Program Scope: Understanding chemical reactivity in complex molecular systems with ultrafast x-ray and optical sources.
Scientifically, the SPC sub-task focuses on two critical aspects of electronic excited state dynamics emphasizing the fundamental understanding of phenomena relevant to solar energy applications:
(1) We use ultrafast time resolution measurements, simple ligand exchange reactions, and simulation to understand the molecular properties that control excited state relaxation dynamics in coordination compounds.
(2) We use photo-excitation to change the electronic structure and reactivity of inorganic complexes and track site specific changes in metal solvation and coordination dynamics with ultrafast time-resolved measurements and molecular simulation.
Technically, the SPC sub-task focuses on developing and exploiting femtosecond resolution x-ray scattering and spectroscopy methods and complementing them with established femtosecond resolution optical spectroscopy methods.
Hard x-ray Kβ fluorescence spectroscopy investigations of intersystem crossing and internal conversion in 3d transition metal complexes
We have developed ultrafast Kβ fluorescence to characterize the role of metal center excited states in the relaxation dynamics of electronic excited states. Our initial effort has focused on the study photo-induced spin crossover in poly-pyridal Fe(II) complexes. For these molecular systems, the spin dynamics prove to be of particular importance because of the interest in using spin crossover materials in light triggered data storage and iron based dyes as earth abundant light harvesters in dye sensitized solar cells. In both cases the rate of photo-induced spin crossover proves critical, since this rate controls the switching time on the one hand and competes with charge injection on the other. Additionally, the reactivity of photocatalysts depends critically on the charge and spin state of the catalytic metal center, properties well characterized by ultrafast Kβ fluorescence.
Figure 1 shows [Fe(2,2’-bipyridine)3]2+, an archetypical spin crossover complex, as well as a schematic of the experimental design. X-ray spectroscopy, particularly hard x-ray fluorescence and soft x-ray absorption spectroscopy for 3d transition metals, provide sensitive measures of the metal spin state. Ionization of the Fe 1s orbital with a hard x-ray photon above the Fe 1s ionization potential of 7,120 eV, leads to x-ray fluorescence. Fe Kβ fluorescence involves 3p filling of the 1s hole. The strong exchange interaction between the 3d electrons and the hole in the 3p level created by fluorescence makes the Kβ fluorescence spectrum sensitive to the 3d spin moment. This sensitivity can be seen in Figure 1c, where the difference in the Fe Kβ fluorescence spectrum is shown as a function of spin state.
Soft x-ray resonant inelastic x-ray scattering (RIXS) as a molecular-orbital specific probe of photochemistry and photocatalyis
Femtosecond resolution RIXS has been developed as a molecular-orbital specific probe of photochemistry and photocatalyis (Figure 2). RIXS, the x-ray analogue of resonance Raman, provides atom specific information about both unoccupied and occupied frontier orbitals. RIXS has been widely used to characterize the properties of the electronic ground state of materials. Recently, we helped demonstrate the power of RIXS for characterizing the electronic structure of excited states. We used femtosecond resolution Fe L3-edge RIXS to study the archetypical photodissociation of CO from Fe(CO)5 and the generation of the catalytically active Fe(CO)4. Our investigation demonstrated that singlet and triplet reaction channels proceed in parallel for Fe(CO)4. Prior studies have emphasized the significance of one channel versus another, but we have clearly demonstrated that both triplet and singlet forms of Fe(CO)4 occur with appreciable concentration on the sub-picosecond time scale. The ability to track the spin state of metal center excited states also provides the opportunity to investigate the role of spin in catalytic mechanisms. Spin state changes in the catalytic mechanisms of 3d transition metal catalysts have been proposed for a variety of reactions including ligand binding to Fe(CO) and Ni porphyrins, as well as bond activation by heme and non-heme iron-oxo complexes.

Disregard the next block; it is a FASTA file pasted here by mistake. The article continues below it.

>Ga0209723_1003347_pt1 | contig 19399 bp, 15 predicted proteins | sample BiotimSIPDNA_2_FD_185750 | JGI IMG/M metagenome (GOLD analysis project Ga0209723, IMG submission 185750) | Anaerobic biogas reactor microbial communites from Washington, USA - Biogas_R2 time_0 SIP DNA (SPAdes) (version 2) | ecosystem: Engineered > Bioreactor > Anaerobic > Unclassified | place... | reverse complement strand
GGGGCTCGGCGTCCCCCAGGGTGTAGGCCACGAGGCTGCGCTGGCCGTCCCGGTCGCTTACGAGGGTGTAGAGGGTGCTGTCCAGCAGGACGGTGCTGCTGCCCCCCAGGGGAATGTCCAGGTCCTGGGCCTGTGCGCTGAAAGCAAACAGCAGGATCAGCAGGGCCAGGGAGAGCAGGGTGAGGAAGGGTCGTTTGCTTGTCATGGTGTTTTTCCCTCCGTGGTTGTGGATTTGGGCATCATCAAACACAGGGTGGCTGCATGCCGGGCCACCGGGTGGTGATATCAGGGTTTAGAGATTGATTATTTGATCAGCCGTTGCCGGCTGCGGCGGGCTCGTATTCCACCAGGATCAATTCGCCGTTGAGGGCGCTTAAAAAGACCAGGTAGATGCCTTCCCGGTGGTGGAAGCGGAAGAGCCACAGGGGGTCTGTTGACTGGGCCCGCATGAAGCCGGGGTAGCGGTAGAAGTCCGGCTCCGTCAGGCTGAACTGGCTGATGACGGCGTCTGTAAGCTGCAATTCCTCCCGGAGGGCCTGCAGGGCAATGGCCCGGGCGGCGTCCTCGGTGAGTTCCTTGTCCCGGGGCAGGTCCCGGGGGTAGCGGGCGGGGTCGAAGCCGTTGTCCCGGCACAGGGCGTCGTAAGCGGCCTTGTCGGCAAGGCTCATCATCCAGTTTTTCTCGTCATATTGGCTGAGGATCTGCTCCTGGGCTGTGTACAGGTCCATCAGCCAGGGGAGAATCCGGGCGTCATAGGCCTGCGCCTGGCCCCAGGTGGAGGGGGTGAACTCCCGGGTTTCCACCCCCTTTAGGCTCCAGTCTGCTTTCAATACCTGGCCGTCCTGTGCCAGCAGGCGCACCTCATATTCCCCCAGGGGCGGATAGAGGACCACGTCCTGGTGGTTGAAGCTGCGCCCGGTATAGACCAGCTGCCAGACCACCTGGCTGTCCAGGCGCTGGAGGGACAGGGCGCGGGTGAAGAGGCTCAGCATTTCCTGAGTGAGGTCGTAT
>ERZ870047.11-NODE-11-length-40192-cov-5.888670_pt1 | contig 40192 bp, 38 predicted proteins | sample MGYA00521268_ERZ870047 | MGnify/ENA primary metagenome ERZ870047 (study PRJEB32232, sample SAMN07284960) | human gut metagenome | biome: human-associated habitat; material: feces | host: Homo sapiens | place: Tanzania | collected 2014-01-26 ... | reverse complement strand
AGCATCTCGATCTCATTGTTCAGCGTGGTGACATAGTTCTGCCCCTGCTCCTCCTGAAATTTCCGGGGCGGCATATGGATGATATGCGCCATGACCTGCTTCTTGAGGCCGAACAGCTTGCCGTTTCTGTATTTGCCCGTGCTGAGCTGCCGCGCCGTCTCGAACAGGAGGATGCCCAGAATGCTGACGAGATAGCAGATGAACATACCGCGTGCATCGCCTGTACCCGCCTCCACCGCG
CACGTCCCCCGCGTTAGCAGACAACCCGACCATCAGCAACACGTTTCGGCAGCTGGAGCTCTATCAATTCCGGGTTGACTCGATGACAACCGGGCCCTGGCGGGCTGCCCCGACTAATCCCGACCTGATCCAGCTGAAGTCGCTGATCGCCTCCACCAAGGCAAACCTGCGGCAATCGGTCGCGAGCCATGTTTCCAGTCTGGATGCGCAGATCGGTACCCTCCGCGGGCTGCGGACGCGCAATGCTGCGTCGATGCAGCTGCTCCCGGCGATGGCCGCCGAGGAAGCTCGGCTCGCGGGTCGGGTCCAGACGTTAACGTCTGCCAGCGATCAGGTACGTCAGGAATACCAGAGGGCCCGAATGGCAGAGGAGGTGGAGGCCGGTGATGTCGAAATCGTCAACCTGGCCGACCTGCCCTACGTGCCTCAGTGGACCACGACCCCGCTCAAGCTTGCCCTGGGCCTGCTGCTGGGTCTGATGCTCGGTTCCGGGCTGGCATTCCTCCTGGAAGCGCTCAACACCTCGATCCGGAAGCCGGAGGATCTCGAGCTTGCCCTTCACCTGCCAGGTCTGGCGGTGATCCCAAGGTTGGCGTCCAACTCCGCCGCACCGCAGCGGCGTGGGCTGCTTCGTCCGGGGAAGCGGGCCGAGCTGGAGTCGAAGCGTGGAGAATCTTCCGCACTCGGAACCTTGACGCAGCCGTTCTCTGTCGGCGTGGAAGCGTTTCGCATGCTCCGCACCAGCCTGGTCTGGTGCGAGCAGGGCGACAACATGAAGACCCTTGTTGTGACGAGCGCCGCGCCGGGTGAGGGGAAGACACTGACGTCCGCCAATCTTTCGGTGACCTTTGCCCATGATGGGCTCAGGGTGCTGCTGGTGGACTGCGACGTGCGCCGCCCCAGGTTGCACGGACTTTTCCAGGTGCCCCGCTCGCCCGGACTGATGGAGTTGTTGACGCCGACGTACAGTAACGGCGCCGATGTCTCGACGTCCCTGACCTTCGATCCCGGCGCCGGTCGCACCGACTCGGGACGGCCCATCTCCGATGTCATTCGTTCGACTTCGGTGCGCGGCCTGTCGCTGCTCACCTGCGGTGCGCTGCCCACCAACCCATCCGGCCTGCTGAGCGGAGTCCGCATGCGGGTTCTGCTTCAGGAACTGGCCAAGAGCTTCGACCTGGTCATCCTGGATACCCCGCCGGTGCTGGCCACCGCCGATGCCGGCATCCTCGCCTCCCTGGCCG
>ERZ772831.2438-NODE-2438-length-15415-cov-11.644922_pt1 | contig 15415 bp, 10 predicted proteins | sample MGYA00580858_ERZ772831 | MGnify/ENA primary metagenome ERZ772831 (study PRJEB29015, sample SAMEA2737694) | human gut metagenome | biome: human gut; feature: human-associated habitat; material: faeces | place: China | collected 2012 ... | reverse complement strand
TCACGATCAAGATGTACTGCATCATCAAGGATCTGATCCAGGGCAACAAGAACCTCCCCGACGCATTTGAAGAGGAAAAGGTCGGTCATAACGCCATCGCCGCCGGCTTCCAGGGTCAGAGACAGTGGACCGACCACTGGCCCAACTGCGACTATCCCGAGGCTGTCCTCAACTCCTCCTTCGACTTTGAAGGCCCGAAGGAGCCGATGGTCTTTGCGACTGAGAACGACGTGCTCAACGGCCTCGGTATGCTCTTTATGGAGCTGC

Site-specific solvation and coordination dynamics in model photo-catalysts studied with ultrafast x-ray scattering
The reaction environment directly influences the energetics and dynamics of chemical activity. For many catalytic reactions, the activity is dominated by transition metal center that binds the reactant and facilitates the charge transfer events that enables bond formation and dissociation. Understanding the reactivity of catalysts and how the reaction environment governs the reaction dynamics requires a highly local characterization of the metal center. While x-ray spectroscopy provides a powerful approach to atom specific characterization of electronic structure, a powerful local probe of reaction site nuclear structure and dynamics is equally important.
Femtosecond resolution x-ray scattering provides a powerful means of enabling the solute-solvent dynamics to be decomposed into site-specific contributions for the heavy atom scatters in the solute. Equally important, the x-ray scattering signal can be unambiguously compared to molecular dynamics simulations since both methods measure the time dependent pair distribution function.